As a mob of President Donald Trump’s supporters rampaged through the U.S. Capitol on Jan. 6, many Americans were filled with shock, horror and anguish.

Their responses to the Capitol riot were, in many cases, raw and emotional, according to a Pew Research Center analysis of open-ended survey responses collected from Jan. 8 to 12.

“Saddened, hurt, disgusted,” one woman in her 50s said. “Never thought I would see anything like this in my life.”

Shock and concern for the country came up frequently in Americans’ responses, but their reactions ran the gamut – from horror and blame on Trump to a relatively small number who either sought to justify the violence or falsely said it was not perpetrated by Trump supporters.

Pew Research Center conducted this study to examine the public’s reactions to the U.S. Capitol riots earlier this month. For this analysis, we surveyed 5,360 U.S. adults in January 2021 and coded 2,684 open-ended responses about the event. Everyone who took part in this survey is a member of Pew Research Center’s American Trends Panel (ATP), an online survey panel that is recruited through national, random sampling of residential addresses. This way nearly all U.S. adults have a chance of selection. The survey is weighted to be representative of the U.S. adult population by gender, race, ethnicity, partisan affiliation, education and other categories. Read more about the ATP’s methodology.

Here are the questions used for this report, along with responses, and its methodology.

The new survey, conducted among 5,360 U.S. adults, included an open-ended question asking people to share their reaction to the rioting at the U.S. Capitol. The responses of a random half of respondents (2,684 adults) were analyzed. Many responses touched on multiple topics, and the categories listed in this analysis are necessarily approximations.

Americans’ reactions to the riot at U.S. Capitol run the gamut: Shock, horror and blame for Trump

Nearly four-in-ten adults (37%) expressed a strong negative emotion in response to the riot. A woman in her 60s said, “Shocked, horrified and sad for our country. We were there a few years ago and were awestruck. How could fellow citizens violently enter federal buildings intending to destroy property and possibly harm our leaders?”

More than one-in-ten Americans (14%) also expressed surprise, incredulity or embarrassment that such an event could happen in the United States. One man in his 60s said, “A slap in the face to democracy, something you would expect to see in a third world nation.”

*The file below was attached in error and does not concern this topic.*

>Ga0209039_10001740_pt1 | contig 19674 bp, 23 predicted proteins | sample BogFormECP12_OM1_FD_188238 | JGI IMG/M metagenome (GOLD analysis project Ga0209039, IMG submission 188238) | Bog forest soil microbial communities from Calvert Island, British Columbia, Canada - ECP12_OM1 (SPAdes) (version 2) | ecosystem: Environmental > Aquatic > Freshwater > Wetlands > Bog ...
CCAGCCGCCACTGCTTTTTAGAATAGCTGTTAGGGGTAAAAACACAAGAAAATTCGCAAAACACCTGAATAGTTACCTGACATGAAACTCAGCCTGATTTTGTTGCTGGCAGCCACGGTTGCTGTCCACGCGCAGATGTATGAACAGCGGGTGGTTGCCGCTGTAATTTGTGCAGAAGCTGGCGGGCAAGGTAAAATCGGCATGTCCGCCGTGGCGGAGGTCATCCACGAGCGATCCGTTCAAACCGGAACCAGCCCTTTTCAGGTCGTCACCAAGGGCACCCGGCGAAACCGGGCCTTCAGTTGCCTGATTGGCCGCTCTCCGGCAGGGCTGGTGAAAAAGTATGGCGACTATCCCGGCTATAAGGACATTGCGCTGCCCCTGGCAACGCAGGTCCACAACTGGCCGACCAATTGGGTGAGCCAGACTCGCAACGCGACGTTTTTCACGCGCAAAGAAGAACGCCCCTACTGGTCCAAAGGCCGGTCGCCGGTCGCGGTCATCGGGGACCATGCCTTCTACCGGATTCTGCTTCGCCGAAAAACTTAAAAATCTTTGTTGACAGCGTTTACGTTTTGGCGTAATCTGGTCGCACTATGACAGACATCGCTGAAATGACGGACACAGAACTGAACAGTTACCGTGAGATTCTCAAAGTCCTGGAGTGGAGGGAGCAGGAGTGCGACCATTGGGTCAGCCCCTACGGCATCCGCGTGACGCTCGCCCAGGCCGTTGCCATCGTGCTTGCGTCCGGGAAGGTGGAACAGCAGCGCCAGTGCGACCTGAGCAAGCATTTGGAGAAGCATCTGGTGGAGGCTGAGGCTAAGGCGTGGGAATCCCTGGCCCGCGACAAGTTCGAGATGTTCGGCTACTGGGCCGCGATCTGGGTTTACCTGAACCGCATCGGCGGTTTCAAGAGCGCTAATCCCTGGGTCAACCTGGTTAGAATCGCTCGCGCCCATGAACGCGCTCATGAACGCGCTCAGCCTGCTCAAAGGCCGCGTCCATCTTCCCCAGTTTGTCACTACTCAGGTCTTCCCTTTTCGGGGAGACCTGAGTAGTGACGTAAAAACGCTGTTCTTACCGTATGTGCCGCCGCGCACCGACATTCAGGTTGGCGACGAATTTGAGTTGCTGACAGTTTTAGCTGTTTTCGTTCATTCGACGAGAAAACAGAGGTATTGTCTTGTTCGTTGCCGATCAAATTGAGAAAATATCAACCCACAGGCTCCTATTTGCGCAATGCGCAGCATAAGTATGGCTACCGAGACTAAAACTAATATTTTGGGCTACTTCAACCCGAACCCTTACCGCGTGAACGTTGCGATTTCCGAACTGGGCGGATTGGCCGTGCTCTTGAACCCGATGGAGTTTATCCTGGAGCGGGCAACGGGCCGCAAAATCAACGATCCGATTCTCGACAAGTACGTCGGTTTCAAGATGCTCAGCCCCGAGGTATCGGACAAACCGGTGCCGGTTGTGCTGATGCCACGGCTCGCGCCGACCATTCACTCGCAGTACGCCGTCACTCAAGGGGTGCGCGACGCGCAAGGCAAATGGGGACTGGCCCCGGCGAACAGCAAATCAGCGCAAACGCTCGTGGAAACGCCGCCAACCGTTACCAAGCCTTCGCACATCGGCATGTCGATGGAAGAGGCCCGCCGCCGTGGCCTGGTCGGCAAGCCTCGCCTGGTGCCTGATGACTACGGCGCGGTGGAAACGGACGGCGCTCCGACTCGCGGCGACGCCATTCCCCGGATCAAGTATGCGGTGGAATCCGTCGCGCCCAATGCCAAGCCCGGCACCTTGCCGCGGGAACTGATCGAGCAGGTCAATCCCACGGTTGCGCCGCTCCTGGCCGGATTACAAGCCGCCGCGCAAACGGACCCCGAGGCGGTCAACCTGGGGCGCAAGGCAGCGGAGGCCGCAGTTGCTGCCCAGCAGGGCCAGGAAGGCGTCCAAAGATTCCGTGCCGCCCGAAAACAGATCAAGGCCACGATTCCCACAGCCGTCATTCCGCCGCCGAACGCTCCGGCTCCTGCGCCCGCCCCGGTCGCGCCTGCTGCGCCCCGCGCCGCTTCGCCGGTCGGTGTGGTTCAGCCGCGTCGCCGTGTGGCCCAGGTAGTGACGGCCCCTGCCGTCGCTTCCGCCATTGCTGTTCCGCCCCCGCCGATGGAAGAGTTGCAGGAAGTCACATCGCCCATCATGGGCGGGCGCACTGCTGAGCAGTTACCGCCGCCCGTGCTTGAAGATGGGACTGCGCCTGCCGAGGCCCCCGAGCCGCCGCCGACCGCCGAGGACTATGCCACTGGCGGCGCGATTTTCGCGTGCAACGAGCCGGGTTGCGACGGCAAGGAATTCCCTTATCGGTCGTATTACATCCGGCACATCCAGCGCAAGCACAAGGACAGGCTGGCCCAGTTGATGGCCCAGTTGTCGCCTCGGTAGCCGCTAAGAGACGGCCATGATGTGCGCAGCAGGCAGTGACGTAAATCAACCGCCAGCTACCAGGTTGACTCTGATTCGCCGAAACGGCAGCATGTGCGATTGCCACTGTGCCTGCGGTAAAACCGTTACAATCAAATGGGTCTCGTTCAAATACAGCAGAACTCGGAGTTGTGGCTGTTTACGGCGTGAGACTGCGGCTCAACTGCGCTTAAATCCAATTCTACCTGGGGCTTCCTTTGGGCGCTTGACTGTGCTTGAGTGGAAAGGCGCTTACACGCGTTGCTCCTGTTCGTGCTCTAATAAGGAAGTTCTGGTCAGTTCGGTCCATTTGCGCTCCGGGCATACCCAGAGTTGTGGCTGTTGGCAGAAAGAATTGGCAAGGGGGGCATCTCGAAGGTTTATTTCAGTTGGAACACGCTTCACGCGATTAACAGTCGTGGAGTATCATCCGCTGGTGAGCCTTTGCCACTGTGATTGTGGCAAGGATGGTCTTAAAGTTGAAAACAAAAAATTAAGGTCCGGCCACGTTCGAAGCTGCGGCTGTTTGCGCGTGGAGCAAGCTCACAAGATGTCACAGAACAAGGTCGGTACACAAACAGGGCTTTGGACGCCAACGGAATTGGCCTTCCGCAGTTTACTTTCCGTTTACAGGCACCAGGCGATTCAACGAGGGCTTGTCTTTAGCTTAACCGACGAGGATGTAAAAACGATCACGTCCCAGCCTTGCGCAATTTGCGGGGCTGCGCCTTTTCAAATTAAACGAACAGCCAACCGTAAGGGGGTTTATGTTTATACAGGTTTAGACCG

A much smaller share of adults (6%) said they were not surprised by the events that occurred at the Capitol. As one woman in her 30s put it, “Disappointed, not surprised. This felt inevitable given the rhetoric of the last four years and especially the last two months.”

A sizable share of Americans (13%) blamed Trump or Republican leaders for the event – with the overwhelming share these of adults specifically naming Trump.

About one-in-ten respondents (9%) expressed concern about law enforcement’s preparation and response when dealing with the riot. That included 5% of adults who said police were underprepared or too slow in responding to events, while 4% of adults said they felt that law enforcement’s response to the riot was much less forceful than how police had responded to Black Lives Matter demonstrations in 2020.

Black adults were particularly likely to highlight differences in law enforcement response: 15% said something to this effect, compared with just 2% of White adults. One Black woman in her 60s said, “Unbelievable, unfortunate, ridiculous, shameful. What could they possibly accomplish? If it were Black or Brown people they would have had more deaths. Without a doubt!!!!”

Nearly one-in-ten adults (8%) described the rioting as an act of domestic terrorism, sedition or an attempted coup or called for the perpetrators to face severe criminal penalties. One man in his 70s said, “Disgust. All involved, including Trump, should be charged with treason and sedition.”

Roughly the same share (8%) expressed doubt about whether the rioters were Trump supporters, including some who named Antifa or Black Lives Matter as the perpetrators.